Objectives: This paper reviews the implications of the large-scale USA Multimodal Treatment Study of Children with Attention-Deficit/Hyperactivity Disorder (MTA) by the MTA Cooperative group for planning of clinical services for children with attention deficit hyper-activity disorder in Australia. Method: The MTA study findings of no significant difference between active medication treatment alone, and combined medication combined with behaviour therapy treatments, on core symptom outcomes, are examined. Service traditions, workforce issues, diagnostic and ethical and philosophical considerations are discussed in relation to their impact on service planning in Australia. Implications of pharmacogenomic research are examined. Ethical and philosophical questions are raised in relation to the use of stimulant medications for subthreshold symptoms and for socialization of children. Results: A critical evaluation of results reveals that combined treatments allow the use of lower medication doses, and that multimodal treatments are effective for comorbid symptoms. Completion of the Human Genome Project promises increasing technological advances. Arguments for and against a technological approach to child rearing are posited. Conclusions: The MTA study raises not just service planning questions, but also important ethical and philosophical considerations about optimal degree of medicalization of services in an increasingly technological society. Child psychiatrists will be required to have an understanding of technological developments if they wish to contribute to future debates.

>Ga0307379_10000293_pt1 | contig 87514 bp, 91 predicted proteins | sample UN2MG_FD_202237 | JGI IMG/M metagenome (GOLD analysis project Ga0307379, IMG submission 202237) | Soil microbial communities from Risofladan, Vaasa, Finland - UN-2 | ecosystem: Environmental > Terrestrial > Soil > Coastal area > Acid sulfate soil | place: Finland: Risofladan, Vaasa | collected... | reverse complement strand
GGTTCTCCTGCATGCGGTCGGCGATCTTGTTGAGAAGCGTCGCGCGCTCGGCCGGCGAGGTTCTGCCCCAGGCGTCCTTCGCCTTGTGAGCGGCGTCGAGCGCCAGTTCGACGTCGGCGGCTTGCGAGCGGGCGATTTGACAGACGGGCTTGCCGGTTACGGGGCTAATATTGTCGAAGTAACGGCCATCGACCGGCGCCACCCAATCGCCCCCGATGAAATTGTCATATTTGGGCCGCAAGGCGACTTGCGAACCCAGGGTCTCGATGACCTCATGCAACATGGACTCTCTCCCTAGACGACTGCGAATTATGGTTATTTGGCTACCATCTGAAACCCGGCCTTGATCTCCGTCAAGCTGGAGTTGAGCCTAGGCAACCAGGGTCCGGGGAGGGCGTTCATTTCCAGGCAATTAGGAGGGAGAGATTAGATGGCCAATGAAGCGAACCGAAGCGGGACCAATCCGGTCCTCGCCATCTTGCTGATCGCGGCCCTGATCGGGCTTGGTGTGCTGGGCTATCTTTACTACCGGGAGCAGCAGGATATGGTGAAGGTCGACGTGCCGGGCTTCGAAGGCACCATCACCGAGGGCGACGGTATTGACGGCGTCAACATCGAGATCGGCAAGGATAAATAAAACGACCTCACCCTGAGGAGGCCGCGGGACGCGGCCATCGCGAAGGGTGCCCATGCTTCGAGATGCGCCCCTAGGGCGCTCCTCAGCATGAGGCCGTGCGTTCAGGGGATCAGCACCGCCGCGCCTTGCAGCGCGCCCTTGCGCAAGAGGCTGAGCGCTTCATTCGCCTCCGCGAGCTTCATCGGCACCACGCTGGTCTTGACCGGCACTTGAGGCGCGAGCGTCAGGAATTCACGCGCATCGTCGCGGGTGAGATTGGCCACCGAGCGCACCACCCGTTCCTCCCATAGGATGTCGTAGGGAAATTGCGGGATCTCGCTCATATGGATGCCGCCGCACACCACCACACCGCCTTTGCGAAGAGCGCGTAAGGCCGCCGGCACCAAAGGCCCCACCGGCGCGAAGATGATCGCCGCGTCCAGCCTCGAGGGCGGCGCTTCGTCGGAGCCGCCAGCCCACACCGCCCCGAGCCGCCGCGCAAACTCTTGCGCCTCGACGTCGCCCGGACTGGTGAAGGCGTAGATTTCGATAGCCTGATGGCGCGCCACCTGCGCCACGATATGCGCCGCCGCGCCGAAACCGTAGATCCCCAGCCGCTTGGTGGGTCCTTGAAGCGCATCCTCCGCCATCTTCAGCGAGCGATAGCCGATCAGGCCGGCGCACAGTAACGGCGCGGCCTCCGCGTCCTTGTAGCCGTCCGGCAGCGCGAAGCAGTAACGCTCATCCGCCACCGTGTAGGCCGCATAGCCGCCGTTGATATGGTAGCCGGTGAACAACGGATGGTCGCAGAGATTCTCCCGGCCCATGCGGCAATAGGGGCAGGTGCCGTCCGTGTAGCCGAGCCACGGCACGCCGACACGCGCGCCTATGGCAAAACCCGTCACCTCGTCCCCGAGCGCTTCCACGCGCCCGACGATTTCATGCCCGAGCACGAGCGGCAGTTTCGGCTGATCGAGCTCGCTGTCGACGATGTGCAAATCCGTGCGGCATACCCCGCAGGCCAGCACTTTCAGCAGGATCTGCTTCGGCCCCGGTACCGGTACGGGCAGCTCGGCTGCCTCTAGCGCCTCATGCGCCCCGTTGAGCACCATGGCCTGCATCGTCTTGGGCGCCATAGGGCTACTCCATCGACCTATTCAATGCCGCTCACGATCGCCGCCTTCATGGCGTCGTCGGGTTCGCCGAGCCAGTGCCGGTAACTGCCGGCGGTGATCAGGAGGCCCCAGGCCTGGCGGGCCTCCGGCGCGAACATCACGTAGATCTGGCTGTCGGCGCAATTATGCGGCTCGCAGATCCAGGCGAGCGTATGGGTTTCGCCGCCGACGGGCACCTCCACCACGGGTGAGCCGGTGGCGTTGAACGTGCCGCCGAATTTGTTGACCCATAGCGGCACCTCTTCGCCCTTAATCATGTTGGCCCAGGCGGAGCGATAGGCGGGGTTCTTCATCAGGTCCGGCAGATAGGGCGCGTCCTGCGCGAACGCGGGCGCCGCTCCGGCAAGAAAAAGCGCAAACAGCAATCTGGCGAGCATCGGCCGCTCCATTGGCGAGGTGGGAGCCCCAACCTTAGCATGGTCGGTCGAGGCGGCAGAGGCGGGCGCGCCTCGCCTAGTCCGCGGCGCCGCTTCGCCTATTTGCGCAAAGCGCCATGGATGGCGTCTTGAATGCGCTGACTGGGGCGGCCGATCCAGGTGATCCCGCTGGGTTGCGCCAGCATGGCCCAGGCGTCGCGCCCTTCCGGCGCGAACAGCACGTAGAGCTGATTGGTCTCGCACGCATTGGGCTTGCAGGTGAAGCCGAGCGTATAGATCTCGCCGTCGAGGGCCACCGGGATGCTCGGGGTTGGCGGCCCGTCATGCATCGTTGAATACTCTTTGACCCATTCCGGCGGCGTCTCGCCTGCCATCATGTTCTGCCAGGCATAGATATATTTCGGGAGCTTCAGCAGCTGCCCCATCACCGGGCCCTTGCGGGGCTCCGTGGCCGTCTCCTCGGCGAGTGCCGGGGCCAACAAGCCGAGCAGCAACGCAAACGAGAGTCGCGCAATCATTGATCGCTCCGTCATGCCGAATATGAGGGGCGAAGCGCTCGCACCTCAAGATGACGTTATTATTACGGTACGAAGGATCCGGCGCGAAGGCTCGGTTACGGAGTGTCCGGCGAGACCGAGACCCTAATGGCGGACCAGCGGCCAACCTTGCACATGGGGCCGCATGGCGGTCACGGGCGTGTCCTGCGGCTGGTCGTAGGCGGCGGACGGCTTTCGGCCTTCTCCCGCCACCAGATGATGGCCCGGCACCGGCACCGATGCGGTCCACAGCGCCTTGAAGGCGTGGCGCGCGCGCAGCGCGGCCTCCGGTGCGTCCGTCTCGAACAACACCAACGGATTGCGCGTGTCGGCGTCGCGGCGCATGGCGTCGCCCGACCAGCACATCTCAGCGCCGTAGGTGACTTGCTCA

- Attention deficit hyperactivity disorder
- MTA study